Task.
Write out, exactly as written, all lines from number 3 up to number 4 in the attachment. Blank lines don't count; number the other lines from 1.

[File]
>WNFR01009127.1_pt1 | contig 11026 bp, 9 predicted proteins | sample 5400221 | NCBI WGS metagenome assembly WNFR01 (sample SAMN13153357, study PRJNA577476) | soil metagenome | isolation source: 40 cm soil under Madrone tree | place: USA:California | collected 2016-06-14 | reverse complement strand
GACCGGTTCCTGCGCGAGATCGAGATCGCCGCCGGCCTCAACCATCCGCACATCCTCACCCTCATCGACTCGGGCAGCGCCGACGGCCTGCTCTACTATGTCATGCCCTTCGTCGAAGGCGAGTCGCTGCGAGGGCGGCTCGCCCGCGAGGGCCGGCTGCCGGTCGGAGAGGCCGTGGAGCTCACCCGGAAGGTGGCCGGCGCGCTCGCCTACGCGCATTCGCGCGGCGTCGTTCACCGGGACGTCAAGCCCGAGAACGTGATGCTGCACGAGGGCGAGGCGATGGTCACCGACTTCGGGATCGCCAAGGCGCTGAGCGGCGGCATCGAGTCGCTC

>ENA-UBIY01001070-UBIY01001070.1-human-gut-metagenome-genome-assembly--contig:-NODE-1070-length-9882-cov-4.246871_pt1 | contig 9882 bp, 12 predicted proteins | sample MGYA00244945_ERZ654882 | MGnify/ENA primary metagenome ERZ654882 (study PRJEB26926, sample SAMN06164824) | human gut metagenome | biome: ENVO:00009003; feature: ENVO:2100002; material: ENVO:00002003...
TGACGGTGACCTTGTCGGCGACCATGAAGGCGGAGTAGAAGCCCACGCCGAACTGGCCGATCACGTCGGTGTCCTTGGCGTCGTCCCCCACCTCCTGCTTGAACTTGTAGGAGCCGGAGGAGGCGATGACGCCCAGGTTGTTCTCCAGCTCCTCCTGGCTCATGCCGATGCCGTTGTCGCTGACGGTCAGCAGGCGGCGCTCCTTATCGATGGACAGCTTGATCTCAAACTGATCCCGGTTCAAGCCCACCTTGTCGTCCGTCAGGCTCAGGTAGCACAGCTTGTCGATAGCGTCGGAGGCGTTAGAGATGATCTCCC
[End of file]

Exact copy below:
>ENA-UBIY01001070-UBIY01001070.1-human-gut-metagenome-genome-assembly--contig:-NODE-1070-length-9882-cov-4.246871_pt1 | contig 9882 bp, 12 predicted proteins | sample MGYA00244945_ERZ654882 | MGnify/ENA primary metagenome ERZ654882 (study PRJEB26926, sample SAMN06164824) | human gut metagenome | biome: ENVO:00009003; feature: ENVO:2100002; material: ENVO:00002003...
TGACGGTGACCTTGTCGGCGACCATGAAGGCGGAGTAGAAGCCCACGCCGAACTGGCCGATCACGTCGGTGTCCTTGGCGTCGTCCCCCACCTCCTGCTTGAACTTGTAGGAGCCGGAGGAGGCGATGACGCCCAGGTTGTTCTCCAGCTCCTCCTGGCTCATGCCGATGCCGTTGTCGCTGACGGTCAGCAGGCGGCGCTCCTTATCGATGGACAGCTTGATCTCAAACTGATCCCGGTTCAAGCCCACCTTGTCGTCCGTCAGGCTCAGGTAGCACAGCTTGTCGATAGCGTCGGAGGCGTTAGAGATGATCTCCC